The natural chemical composition isn't the only arousal factor when it comes to chocolate. Candice Puthawala, founder of Beauty Bar Chocolate, says she created her line of sugar-free, dairy-free, keto and paleo chocolate with the added benefits of adaptogens, or super-herbs, known to balance hormones. But for Puthawala, the psychological allure of chocolate, which carries such a deep and sensual history, adds to its pleasure principle. "I find that taking a moment to unwrap rich, wholesome, dark chocolate is a way to enjoy the beauty in life," she says. "My favorite way to consume is taking a square of chocolate and enjoying it with my eyes closed while taking deep breaths in and out."
When it comes to superfoods, maca, a plant native to the high elevations of the Peruvian mountains, is best known as a powerhouse powder, offering a non-jittery energy boost. But maca is also a potential aphrodisiac, and has been for centuries. "Energetically, maca is thought to help balance the solar plexus chakra, which rules confidence and personal power as well as the sacral chakra, which rules sexuality and creative energy," says Poon. She also points to two studies that indicate maca's efficacy as a sexual enhancer. "Maca has been used by Peruvian people for thousands of years for energy and fertility," she says, noting a 2012 study, which suggests maca can increase sperm count, and positively affect its motility.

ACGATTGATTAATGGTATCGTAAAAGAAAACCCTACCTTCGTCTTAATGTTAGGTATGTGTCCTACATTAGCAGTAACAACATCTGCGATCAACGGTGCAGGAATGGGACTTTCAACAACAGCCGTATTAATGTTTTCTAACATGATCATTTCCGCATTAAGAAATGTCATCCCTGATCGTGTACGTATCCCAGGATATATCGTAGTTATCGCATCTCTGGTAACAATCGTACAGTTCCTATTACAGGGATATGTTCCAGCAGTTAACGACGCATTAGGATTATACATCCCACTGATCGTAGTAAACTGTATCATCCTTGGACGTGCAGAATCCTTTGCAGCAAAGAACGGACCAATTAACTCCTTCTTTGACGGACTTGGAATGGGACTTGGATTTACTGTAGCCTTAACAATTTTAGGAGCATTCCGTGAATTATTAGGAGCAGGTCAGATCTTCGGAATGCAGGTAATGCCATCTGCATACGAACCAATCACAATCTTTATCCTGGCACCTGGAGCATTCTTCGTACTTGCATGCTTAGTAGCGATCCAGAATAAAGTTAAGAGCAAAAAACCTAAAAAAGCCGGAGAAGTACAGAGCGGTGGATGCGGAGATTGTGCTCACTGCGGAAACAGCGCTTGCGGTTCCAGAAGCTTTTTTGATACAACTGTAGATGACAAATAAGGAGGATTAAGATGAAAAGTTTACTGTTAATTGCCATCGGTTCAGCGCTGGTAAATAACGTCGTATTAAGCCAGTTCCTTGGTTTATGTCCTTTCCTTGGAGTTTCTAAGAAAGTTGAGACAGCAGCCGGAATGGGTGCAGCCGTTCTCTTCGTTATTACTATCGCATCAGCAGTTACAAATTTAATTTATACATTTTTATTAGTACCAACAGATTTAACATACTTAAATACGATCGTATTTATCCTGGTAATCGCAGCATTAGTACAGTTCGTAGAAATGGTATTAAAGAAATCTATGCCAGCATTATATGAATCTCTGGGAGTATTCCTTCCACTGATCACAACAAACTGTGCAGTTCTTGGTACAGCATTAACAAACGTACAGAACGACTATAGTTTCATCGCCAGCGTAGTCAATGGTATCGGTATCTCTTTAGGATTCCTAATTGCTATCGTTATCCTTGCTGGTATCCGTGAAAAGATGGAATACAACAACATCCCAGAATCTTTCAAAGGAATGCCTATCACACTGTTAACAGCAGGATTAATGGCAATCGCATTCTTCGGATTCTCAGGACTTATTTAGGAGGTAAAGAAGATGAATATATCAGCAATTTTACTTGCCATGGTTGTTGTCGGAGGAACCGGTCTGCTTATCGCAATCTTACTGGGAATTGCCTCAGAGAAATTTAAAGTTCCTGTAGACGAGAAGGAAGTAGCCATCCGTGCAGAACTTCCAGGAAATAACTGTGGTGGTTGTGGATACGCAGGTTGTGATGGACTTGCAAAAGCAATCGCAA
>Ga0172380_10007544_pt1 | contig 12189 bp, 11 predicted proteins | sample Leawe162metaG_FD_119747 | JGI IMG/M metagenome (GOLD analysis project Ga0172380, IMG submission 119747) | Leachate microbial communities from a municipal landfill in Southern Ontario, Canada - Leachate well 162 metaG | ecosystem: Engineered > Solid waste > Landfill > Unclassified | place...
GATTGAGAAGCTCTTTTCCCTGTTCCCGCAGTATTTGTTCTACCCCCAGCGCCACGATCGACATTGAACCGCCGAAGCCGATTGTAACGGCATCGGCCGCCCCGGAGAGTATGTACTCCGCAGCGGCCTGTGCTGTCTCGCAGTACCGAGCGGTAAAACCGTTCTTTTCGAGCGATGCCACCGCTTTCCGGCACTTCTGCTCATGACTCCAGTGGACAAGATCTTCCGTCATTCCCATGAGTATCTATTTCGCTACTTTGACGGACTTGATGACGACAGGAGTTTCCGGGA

An older 2002 study confirmed the efficacy of maca as a male enhancement superfood, helpful in raising the libido of men with low testosterone. Poon suggests mixing a "bit of high-quality, organic maca powder in a latte with warmed homemade nut milk, turmeric, and cinnamon for enhanced sexual vitality."
Livermore Red Walnuts
Scientists have also found that walnuts can "improve erectile dysfunction," notes Richards, who adds that it's best to consume "60 grams or more per day," (that's about two large hand fulls) for optimal performance. Livermore walnuts, also known as blood walnuts for their striking scarlet color, are specialty nuts, meant to be enjoyed as delicacies for their dark red meat. This showpiece nut is a true multi-sensory experience.